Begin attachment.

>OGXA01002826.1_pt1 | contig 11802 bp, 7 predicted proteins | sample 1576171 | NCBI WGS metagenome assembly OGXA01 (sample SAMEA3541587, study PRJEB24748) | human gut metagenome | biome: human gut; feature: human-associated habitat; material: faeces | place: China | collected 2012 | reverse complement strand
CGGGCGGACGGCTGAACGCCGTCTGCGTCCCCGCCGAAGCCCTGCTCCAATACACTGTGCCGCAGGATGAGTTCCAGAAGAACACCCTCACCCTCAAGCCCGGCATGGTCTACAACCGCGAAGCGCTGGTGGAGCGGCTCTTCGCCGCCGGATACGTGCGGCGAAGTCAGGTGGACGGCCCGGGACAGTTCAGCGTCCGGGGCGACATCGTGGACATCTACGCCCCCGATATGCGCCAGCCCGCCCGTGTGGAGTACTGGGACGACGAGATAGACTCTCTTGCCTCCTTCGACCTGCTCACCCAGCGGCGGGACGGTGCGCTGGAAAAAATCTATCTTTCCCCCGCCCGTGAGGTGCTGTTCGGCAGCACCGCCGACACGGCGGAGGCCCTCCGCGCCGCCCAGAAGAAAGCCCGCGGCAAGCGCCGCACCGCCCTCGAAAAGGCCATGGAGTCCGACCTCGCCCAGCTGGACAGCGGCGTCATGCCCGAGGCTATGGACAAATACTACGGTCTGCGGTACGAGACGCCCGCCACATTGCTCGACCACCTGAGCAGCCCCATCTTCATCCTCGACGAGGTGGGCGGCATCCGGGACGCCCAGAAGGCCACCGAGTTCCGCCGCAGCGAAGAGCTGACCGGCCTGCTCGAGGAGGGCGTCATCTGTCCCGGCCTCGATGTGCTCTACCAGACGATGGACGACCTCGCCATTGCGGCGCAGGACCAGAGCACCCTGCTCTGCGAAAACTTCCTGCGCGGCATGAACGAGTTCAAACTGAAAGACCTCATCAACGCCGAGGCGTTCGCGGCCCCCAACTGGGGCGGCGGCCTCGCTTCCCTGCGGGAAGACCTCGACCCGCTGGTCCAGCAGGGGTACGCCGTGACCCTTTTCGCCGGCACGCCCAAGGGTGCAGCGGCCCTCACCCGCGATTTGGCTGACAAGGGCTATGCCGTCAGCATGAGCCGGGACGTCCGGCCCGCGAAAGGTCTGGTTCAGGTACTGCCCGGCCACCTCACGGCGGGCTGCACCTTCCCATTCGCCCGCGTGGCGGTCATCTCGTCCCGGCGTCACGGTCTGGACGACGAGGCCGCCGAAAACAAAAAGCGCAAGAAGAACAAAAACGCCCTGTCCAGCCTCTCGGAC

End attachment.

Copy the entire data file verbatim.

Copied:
>OGXA01002826.1_pt1 | contig 11802 bp, 7 predicted proteins | sample 1576171 | NCBI WGS metagenome assembly OGXA01 (sample SAMEA3541587, study PRJEB24748) | human gut metagenome | biome: human gut; feature: human-associated habitat; material: faeces | place: China | collected 2012 | reverse complement strand
CGGGCGGACGGCTGAACGCCGTCTGCGTCCCCGCCGAAGCCCTGCTCCAATACACTGTGCCGCAGGATGAGTTCCAGAAGAACACCCTCACCCTCAAGCCCGGCATGGTCTACAACCGCGAAGCGCTGGTGGAGCGGCTCTTCGCCGCCGGATACGTGCGGCGAAGTCAGGTGGACGGCCCGGGACAGTTCAGCGTCCGGGGCGACATCGTGGACATCTACGCCCCCGATATGCGCCAGCCCGCCCGTGTGGAGTACTGGGACGACGAGATAGACTCTCTTGCCTCCTTCGACCTGCTCACCCAGCGGCGGGACGGTGCGCTGGAAAAAATCTATCTTTCCCCCGCCCGTGAGGTGCTGTTCGGCAGCACCGCCGACACGGCGGAGGCCCTCCGCGCCGCCCAGAAGAAAGCCCGCGGCAAGCGCCGCACCGCCCTCGAAAAGGCCATGGAGTCCGACCTCGCCCAGCTGGACAGCGGCGTCATGCCCGAGGCTATGGACAAATACTACGGTCTGCGGTACGAGACGCCCGCCACATTGCTCGACCACCTGAGCAGCCCCATCTTCATCCTCGACGAGGTGGGCGGCATCCGGGACGCCCAGAAGGCCACCGAGTTCCGCCGCAGCGAAGAGCTGACCGGCCTGCTCGAGGAGGGCGTCATCTGTCCCGGCCTCGATGTGCTCTACCAGACGATGGACGACCTCGCCATTGCGGCGCAGGACCAGAGCACCCTGCTCTGCGAAAACTTCCTGCGCGGCATGAACGAGTTCAAACTGAAAGACCTCATCAACGCCGAGGCGTTCGCGGCCCCCAACTGGGGCGGCGGCCTCGCTTCCCTGCGGGAAGACCTCGACCCGCTGGTCCAGCAGGGGTACGCCGTGACCCTTTTCGCCGGCACGCCCAAGGGTGCAGCGGCCCTCACCCGCGATTTGGCTGACAAGGGCTATGCCGTCAGCATGAGCCGGGACGTCCGGCCCGCGAAAGGTCTGGTTCAGGTACTGCCCGGCCACCTCACGGCGGGCTGCACCTTCCCATTCGCCCGCGTGGCGGTCATCTCGTCCCGGCGTCACGGTCTGGACGACGAGGCCGCCGAAAACAAAAAGCGCAAGAAGAACAAAAACGCCCTGTCCAGCCTCTCGGAC